If you’ve ever wanted to escape into another world, water is the answer. When you submerge yourself, everything falls away; you hear mere murmurs or actually nothing of the outside yourself. The water envelopes you, cradles you, shelters you. For me, a lifelong swimmer, the water is my home. But for humans, submerged in liquid is how we began; it only makes sense that it’s where we belong.
So next time you feel stressed, put on your cap and goggles and hop into the nearest body of water for some laps, or just float around — whichever suits your fancy.
Hitting an inanimate object is immensely gratifying, but beyond that, boxing is the kind of workout that takes physical strength and endurance as well as mental awareness. You focus so hard on making your punches strong and your technique correct and work so hard during the workout that you don’t have the mental capacity to think about anything else.
I do classes at Title Boxing Club, where fifteen minutes of high intensity cardio is followed by eight three minute rounds on the bag, and ends off with fifteen minutes of core, leaving your body exhausted but your spirits high and your mind clear. For more boxing workouts, you can try the Title in your city, Everybody Fights in Boston or New York, or The Ring or Back Bay Boxing in Boston.
Probably the most obvious exercise of them all, but it’s well-known because it works. Whether you’re into Vinyasa yoga, hot yoga, aerial yoga… the one thing they all have in common is clearing your mind, focusing on the present, and being in tune with your body. You learn to let go of what’s troubling you, of any obligations you have in the future, of what you’re upset about in the past, and be in the now.
It takes mental discipline to truly clear your mind, but once you you get there, you feel at peace. Tip: If you have to think of something, imagine staring at a blank white wall.
Sometimes you just need some fresh air. Although walking outside is a good start, hiking has the added benefit of getting you deeper into nature and is more physically demanding. The greatest difference, however, is the act of climbing a mountain.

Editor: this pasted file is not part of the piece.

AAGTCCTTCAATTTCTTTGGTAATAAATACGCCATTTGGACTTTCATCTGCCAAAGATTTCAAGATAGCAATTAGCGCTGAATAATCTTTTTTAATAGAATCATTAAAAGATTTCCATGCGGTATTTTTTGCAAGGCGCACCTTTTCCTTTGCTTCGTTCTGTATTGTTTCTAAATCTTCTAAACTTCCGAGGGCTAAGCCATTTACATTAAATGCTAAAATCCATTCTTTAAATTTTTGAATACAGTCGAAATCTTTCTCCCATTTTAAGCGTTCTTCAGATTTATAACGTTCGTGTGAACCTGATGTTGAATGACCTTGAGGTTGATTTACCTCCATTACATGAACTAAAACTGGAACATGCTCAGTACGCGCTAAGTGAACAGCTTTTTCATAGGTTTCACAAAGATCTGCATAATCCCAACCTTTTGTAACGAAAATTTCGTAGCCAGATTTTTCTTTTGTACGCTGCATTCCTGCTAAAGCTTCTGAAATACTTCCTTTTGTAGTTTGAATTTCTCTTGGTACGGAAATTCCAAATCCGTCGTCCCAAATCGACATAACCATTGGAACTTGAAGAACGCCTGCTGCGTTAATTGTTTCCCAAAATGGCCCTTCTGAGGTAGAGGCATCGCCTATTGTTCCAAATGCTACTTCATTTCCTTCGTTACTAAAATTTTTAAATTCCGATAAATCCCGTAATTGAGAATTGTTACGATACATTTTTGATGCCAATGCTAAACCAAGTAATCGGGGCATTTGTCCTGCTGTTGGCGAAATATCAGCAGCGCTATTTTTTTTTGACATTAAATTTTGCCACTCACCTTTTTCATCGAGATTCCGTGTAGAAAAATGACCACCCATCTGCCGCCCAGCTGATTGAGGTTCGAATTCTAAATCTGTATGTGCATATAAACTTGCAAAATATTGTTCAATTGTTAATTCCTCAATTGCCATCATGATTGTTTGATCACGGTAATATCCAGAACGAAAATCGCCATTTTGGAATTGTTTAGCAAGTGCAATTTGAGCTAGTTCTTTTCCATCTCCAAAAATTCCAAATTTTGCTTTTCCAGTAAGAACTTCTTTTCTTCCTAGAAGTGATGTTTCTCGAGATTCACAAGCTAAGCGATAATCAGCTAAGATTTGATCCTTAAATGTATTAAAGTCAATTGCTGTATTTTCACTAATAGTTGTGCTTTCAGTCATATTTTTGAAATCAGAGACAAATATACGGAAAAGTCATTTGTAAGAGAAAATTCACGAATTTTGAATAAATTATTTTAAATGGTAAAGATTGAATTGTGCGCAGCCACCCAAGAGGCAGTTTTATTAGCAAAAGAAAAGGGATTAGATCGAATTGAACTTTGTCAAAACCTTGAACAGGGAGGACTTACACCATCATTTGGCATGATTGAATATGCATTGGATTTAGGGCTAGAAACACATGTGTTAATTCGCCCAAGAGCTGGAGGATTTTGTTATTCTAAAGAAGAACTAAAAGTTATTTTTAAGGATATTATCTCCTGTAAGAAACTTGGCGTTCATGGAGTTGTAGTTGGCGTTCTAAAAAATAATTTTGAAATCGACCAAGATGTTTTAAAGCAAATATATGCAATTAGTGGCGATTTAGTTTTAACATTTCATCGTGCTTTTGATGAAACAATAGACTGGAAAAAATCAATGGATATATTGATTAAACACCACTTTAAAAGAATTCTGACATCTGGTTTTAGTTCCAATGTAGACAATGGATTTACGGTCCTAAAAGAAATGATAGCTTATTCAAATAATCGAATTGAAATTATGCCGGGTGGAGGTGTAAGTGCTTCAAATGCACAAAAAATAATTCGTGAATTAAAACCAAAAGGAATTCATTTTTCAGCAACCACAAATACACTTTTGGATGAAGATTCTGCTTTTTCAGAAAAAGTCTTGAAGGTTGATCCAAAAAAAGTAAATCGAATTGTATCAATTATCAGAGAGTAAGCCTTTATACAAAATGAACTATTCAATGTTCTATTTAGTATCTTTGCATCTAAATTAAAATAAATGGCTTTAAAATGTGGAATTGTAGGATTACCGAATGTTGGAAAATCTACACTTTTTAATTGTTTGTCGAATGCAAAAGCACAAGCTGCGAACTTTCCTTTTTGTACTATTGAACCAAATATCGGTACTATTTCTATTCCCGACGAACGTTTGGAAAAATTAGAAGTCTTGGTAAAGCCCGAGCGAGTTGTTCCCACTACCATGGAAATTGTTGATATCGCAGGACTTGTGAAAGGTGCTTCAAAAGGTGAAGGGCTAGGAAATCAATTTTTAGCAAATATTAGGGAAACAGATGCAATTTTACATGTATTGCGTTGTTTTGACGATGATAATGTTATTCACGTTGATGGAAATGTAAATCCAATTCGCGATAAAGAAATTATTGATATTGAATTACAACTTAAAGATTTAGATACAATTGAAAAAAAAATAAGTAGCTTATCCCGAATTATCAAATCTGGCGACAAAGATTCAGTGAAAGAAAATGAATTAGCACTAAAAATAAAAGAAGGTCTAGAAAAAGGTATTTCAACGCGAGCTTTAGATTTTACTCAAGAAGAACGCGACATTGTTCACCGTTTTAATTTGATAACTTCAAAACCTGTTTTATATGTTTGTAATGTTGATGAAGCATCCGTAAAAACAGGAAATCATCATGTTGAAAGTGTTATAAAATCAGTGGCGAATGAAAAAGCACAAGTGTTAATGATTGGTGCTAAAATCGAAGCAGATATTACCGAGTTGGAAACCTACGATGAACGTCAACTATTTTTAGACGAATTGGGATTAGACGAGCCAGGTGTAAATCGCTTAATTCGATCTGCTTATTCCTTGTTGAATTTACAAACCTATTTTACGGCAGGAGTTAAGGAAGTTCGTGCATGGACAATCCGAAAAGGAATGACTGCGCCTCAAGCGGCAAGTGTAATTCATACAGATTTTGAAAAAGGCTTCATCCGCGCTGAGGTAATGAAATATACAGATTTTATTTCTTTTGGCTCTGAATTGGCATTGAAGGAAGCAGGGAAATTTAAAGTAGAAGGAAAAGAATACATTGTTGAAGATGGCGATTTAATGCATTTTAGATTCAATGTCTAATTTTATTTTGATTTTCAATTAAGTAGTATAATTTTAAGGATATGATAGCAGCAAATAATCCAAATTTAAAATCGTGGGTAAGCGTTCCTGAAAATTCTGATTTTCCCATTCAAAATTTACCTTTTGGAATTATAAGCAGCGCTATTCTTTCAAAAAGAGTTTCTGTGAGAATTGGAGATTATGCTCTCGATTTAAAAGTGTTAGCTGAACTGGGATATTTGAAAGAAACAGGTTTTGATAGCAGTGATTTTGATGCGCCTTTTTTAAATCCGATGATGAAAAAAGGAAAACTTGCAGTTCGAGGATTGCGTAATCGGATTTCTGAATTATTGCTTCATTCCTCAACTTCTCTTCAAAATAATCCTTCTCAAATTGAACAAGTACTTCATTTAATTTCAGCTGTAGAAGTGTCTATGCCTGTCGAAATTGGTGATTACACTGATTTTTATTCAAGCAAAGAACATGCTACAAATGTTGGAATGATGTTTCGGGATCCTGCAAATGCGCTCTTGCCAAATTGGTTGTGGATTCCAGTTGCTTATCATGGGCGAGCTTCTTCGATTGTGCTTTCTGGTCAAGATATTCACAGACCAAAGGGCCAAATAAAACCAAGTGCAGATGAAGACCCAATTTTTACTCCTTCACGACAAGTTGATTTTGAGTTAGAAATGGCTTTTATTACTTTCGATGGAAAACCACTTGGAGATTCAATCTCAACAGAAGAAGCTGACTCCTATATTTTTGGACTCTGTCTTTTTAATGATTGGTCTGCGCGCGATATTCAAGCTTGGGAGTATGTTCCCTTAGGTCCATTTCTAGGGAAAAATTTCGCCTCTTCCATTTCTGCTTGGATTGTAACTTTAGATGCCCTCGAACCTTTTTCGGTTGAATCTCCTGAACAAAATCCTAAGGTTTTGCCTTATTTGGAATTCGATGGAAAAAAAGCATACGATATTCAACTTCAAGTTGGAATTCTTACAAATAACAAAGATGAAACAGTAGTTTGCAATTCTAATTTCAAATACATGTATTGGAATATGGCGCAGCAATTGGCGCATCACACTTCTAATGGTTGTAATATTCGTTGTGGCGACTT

I’m tempted to quote Miley Cyrus here, but I’ll refrain. Instead, I’ll tell you my personal experience.
Honestly, I used to hate hiking. My parents would always drag us on hikes as kids and I would pout and complain the entire way up the mountain. But at the top, when it’s quiet and you can hear the wind whoosh and see the clouds above you (or maybe even below you), you feel like you’re on top of the world. Suddenly, your problems seem small and insignificant because they are. Because you’re standing on top of a freaking mountain and you can’t even see people on the ground.
Now, every time I hike it’s a blessing. I’m glad to be out in nature, to have legs that can carry me up the mountain, lungs that can inhale the thin air. And when I get to the top, I have that same feeling of forgetting all my problems in the scope of larger things. Nature has a funny way of making everything else seem small.
There are some people who run every day, like my roommate. It’s a routine for them, a daily habit. For me, I typically prefer different types of exercise (except when I’m training for a race), but there is something immensely therapeutic about running.
It’s because it’s just you and the pavement. Or if you prefer to run inside, just you and the treadmill. The beat of your heart. The steady pounding of your feet on the ground. The inhale-exhale-inhale-exhale of your breath. There’s a rhythm, a pulse. You don’t have to go far or fast to reap the benefits of running; you just have to do it.
The runner’s high is real. But it’s also the run itself, the journey, that helps clear your mind. On long runs I’ve worked out my problems and answered the questions that have been bothering me for so long. On tempo runs I’ve pushed myself and realized that my limits mean nothing. Either way, afterward is a sense of accomplishment, of exuberance, of clarity.
I’d be a liar if I said I was a good surfer. Or even an okay surfer. But you don’t need to be a good or mediocre surfer to get stress-relief from it (just make sure you have someone who knows what they’re doing with you).
It’s learning to ride the wave, to time yourself correctly, to letting go of all your fears and just stand up. And being okay with falling or failing, but also celebrating each exhilarating rush as you stand and ride the wave successfully.
There’s many obvious parallels to life, but the thing that matters most is being in the moment, taking each wave one by one, and learning from each success and failure.
This isn’t your traditional workout, but for anyone who’s laughed so hard their stomach hurt, you know that laughing works your abs. And, more importantly, works your heart — with genuine laughter, how can you worry about anything else? So whether that’s watching cat YouTube videos, hanging out with your best friend, or browsing Reddit, find your form of laughter.
Written by Campus Rep, Nancy Chen
Edited by Executive Assistant, Addie Van Rijn